If you were hoping the coalition government might make it much easier to fire your MP – well, there's good news and bad news.

By Alex Stevenson

The good news is that, after a year-and-a-half in power, the Conservatives and Liberal Democrats have finally published their proposals outlining the ways in which voters will be able to switch their old MP for a new one BEFORE the next general election.

The bad news is the options are a little more limited than you might have hoped.

That will come as a disappointment for all those who, in the aftermath of the expenses scandal, were desperate to give their MPs their marching orders as quickly as possible.

Part of the Westminster bubble's response to this anger was that all parties promised some kind of 'recall mechanism' which would make it easier for them to be kicked out.

The coalition agreement said MPs who had committed serious wrongdoing could expect to find themselves in serious trouble sooner than the next general election.

Today's proposals are their attempt to meet that standard.

Under them, any MP who gets sent to jail for less than 12 months will face a recall petition which, if signed by ten per cent of his or her constituents, will trigger a by-election (those jailed for over 12 months already lose their seat over existing rules).

Any wrongdoing which doesn't quite result in a custodial sentence can still result in a by-election, but only at the behest of MPs. The Commons' disciplinary committee, which always gets its way, will effectively be able to trigger the petition if it feels the measure is appropriate.

As only a handful of MPs were jailed as a result of the expenses scandal, the number of extra by-elections which might be triggered in the future is thought to be fairly limited. One thing is clear: it will be a lot harder to get rid of misbehaving MPs than some might have hoped.

There are two sides to the recall debate. Of course, those who hoped voters would be able to haul their MPs before the electorate sooner rather than later will be disappointed. Unlock Democracy has already poured scorn on the proposals, which it says are "not worth the parliamentary time it will take to debate them".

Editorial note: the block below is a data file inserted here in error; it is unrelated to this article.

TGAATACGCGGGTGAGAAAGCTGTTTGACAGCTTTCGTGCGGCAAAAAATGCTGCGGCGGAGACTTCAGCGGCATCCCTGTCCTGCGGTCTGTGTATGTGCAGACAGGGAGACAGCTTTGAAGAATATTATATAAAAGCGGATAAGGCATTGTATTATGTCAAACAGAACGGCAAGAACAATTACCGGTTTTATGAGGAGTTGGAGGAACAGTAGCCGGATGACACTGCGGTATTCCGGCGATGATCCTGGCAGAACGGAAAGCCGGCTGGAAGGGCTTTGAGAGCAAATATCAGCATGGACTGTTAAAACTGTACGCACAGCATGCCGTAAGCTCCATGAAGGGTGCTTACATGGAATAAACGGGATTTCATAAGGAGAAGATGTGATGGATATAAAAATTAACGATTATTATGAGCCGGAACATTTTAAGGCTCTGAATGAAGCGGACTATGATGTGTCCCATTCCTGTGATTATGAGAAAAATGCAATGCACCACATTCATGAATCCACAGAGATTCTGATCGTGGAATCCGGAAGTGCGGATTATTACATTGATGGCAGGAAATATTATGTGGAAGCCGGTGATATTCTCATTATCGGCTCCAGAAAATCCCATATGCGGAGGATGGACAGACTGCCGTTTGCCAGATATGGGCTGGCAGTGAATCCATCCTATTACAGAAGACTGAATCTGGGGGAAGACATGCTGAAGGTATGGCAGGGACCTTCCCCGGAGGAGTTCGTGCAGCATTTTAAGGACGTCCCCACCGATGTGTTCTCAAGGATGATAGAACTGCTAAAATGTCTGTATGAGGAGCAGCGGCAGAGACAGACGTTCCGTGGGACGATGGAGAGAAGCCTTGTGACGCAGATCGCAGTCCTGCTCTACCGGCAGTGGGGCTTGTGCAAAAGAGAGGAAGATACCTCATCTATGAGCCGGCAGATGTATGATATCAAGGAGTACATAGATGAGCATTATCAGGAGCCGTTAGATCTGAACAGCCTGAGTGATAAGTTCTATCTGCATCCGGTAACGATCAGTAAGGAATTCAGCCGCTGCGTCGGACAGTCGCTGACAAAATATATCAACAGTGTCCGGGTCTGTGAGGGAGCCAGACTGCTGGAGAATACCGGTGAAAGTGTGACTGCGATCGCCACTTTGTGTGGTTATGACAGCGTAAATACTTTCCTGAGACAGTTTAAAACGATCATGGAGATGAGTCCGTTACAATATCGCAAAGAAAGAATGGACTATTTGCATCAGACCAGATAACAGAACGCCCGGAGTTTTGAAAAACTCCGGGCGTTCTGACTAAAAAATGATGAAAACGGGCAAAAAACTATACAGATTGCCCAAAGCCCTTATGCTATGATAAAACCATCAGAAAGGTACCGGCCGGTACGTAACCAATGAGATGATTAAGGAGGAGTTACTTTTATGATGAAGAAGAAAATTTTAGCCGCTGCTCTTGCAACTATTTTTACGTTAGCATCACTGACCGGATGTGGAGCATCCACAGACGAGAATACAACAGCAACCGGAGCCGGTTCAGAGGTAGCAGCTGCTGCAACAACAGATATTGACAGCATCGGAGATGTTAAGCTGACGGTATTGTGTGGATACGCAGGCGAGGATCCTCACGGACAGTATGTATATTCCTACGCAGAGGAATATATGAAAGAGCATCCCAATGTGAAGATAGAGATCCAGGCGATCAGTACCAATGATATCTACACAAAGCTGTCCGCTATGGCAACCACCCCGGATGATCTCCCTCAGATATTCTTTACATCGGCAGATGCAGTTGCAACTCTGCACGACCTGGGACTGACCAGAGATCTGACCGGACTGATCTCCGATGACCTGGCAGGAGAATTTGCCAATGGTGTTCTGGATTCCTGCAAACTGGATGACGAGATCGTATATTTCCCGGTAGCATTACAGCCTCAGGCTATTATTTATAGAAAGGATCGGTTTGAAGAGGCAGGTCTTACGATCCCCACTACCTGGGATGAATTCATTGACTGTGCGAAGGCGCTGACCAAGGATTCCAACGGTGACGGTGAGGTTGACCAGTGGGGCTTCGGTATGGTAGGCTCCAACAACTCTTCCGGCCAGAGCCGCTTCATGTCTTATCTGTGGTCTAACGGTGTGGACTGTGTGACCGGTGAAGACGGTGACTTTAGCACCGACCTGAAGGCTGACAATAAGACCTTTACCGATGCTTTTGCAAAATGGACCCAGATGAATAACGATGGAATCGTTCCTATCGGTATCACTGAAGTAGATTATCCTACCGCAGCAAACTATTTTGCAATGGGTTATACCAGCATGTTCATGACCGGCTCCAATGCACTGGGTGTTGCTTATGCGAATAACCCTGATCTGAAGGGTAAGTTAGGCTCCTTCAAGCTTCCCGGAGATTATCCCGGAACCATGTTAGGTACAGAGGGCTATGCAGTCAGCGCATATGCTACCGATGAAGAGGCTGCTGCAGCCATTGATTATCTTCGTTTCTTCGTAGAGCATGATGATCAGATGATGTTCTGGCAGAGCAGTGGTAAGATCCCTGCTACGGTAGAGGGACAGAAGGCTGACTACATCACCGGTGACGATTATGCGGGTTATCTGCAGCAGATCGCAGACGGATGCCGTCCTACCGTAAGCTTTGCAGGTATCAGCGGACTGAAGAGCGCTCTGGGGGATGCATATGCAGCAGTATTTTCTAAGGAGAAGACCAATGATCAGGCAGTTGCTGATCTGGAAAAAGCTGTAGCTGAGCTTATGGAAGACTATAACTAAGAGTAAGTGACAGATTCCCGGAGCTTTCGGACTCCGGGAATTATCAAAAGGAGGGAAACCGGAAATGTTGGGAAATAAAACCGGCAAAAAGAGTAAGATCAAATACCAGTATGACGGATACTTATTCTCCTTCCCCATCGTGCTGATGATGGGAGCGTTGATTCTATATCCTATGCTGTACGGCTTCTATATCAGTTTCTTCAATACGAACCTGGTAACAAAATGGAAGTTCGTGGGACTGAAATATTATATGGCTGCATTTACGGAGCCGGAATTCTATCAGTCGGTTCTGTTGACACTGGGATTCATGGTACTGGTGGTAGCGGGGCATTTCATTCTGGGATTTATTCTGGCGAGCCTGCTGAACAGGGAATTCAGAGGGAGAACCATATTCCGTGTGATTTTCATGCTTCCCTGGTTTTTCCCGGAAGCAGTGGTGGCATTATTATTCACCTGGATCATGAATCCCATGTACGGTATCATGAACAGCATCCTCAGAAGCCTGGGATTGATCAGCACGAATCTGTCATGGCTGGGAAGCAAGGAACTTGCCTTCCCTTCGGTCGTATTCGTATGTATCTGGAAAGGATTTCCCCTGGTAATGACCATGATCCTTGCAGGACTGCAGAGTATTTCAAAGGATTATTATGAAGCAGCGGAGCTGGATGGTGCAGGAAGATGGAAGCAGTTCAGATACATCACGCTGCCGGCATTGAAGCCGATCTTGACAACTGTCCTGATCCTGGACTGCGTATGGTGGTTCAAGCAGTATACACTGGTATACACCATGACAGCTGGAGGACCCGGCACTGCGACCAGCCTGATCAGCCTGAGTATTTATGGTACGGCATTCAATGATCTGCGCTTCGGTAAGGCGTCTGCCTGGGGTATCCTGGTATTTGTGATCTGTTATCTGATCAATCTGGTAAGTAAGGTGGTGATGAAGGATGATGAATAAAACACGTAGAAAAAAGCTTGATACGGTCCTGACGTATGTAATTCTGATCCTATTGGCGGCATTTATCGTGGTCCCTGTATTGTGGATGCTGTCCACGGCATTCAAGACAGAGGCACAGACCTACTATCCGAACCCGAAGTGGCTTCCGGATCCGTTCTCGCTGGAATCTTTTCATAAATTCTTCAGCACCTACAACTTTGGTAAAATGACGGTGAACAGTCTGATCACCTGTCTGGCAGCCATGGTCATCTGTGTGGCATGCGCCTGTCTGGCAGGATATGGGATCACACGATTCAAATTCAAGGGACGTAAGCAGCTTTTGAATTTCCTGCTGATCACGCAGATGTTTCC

Others point out that knee-jerk reactions to specific issues could, put simply, cause chaos. Experts fear it could get very messy. Take the tuition fees anger of 12 months ago, for example: a number of Liberal Democrat MPs could have faced serious, concerted moves to be ousted over their change of heart on one particular issue. That could have led to the premature fall of the coalition.

Instead of debating over where the balance should be struck, perhaps the real focus should be on whether MPs will take advantage of their new power. The standards and privileges committee which disciplines MPs would only take this final step in the most extreme of circumstances. It is one of parliament's most mysterious, inscrutable committees. There's a real fear that behind that screen the independence of its decisions could be compromised.

I don't think the public would ever agree with MPs over when an offence becomes so bad it warrants a recall petition. So in the event of another major scandal like expenses, the existence of this power could create a tension which didn't exist before. The pressure of public opinion on parliament's guardians, the MPs on the standards and privileges committee, to resist the baying for blood from the crowd would become intense.

Far from making it easier to reassure the public that MPs can't misbehave and get away with it, the new measures could actually lower confidence in British politics… if that's possible.